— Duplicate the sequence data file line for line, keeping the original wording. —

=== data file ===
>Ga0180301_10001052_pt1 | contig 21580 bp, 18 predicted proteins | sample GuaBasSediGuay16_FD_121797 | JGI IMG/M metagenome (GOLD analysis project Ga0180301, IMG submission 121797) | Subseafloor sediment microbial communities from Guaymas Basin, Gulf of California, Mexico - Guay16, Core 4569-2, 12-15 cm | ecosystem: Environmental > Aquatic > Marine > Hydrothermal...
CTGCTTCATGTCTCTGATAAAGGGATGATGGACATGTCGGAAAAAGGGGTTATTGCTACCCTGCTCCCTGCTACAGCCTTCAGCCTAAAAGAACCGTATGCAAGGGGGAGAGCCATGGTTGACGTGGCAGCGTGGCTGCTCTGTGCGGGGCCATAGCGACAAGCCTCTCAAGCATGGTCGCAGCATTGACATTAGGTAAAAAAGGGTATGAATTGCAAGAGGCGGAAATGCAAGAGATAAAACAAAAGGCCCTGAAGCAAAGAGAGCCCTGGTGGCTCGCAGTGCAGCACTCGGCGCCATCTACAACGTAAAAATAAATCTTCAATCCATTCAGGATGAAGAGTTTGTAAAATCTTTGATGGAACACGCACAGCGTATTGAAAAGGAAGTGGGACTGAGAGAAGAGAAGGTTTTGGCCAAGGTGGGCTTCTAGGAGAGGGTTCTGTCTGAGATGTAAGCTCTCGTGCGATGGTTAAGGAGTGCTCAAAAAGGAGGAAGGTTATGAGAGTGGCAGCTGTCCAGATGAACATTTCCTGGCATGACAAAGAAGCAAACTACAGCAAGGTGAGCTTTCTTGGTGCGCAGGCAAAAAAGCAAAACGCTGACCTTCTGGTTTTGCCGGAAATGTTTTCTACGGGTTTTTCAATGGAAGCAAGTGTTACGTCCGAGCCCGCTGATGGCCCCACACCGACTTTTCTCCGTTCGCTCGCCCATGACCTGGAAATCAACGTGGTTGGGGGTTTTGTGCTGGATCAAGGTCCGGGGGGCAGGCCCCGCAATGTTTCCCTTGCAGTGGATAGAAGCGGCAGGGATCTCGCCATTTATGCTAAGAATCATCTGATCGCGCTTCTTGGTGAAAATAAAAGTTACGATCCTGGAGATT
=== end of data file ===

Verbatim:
>Ga0180301_10001052_pt1 | contig 21580 bp, 18 predicted proteins | sample GuaBasSediGuay16_FD_121797 | JGI IMG/M metagenome (GOLD analysis project Ga0180301, IMG submission 121797) | Subseafloor sediment microbial communities from Guaymas Basin, Gulf of California, Mexico - Guay16, Core 4569-2, 12-15 cm | ecosystem: Environmental > Aquatic > Marine > Hydrothermal...
CTGCTTCATGTCTCTGATAAAGGGATGATGGACATGTCGGAAAAAGGGGTTATTGCTACCCTGCTCCCTGCTACAGCCTTCAGCCTAAAAGAACCGTATGCAAGGGGGAGAGCCATGGTTGACGTGGCAGCGTGGCTGCTCTGTGCGGGGCCATAGCGACAAGCCTCTCAAGCATGGTCGCAGCATTGACATTAGGTAAAAAAGGGTATGAATTGCAAGAGGCGGAAATGCAAGAGATAAAACAAAAGGCCCTGAAGCAAAGAGAGCCCTGGTGGCTCGCAGTGCAGCACTCGGCGCCATCTACAACGTAAAAATAAATCTTCAATCCATTCAGGATGAAGAGTTTGTAAAATCTTTGATGGAACACGCACAGCGTATTGAAAAGGAAGTGGGACTGAGAGAAGAGAAGGTTTTGGCCAAGGTGGGCTTCTAGGAGAGGGTTCTGTCTGAGATGTAAGCTCTCGTGCGATGGTTAAGGAGTGCTCAAAAAGGAGGAAGGTTATGAGAGTGGCAGCTGTCCAGATGAACATTTCCTGGCATGACAAAGAAGCAAACTACAGCAAGGTGAGCTTTCTTGGTGCGCAGGCAAAAAAGCAAAACGCTGACCTTCTGGTTTTGCCGGAAATGTTTTCTACGGGTTTTTCAATGGAAGCAAGTGTTACGTCCGAGCCCGCTGATGGCCCCACACCGACTTTTCTCCGTTCGCTCGCCCATGACCTGGAAATCAACGTGGTTGGGGGTTTTGTGCTGGATCAAGGTCCGGGGGGCAGGCCCCGCAATGTTTCCCTTGCAGTGGATAGAAGCGGCAGGGATCTCGCCATTTATGCTAAGAATCATCTGATCGCGCTTCTTGGTGAAAATAAAAGTTACGATCCTGGAGATT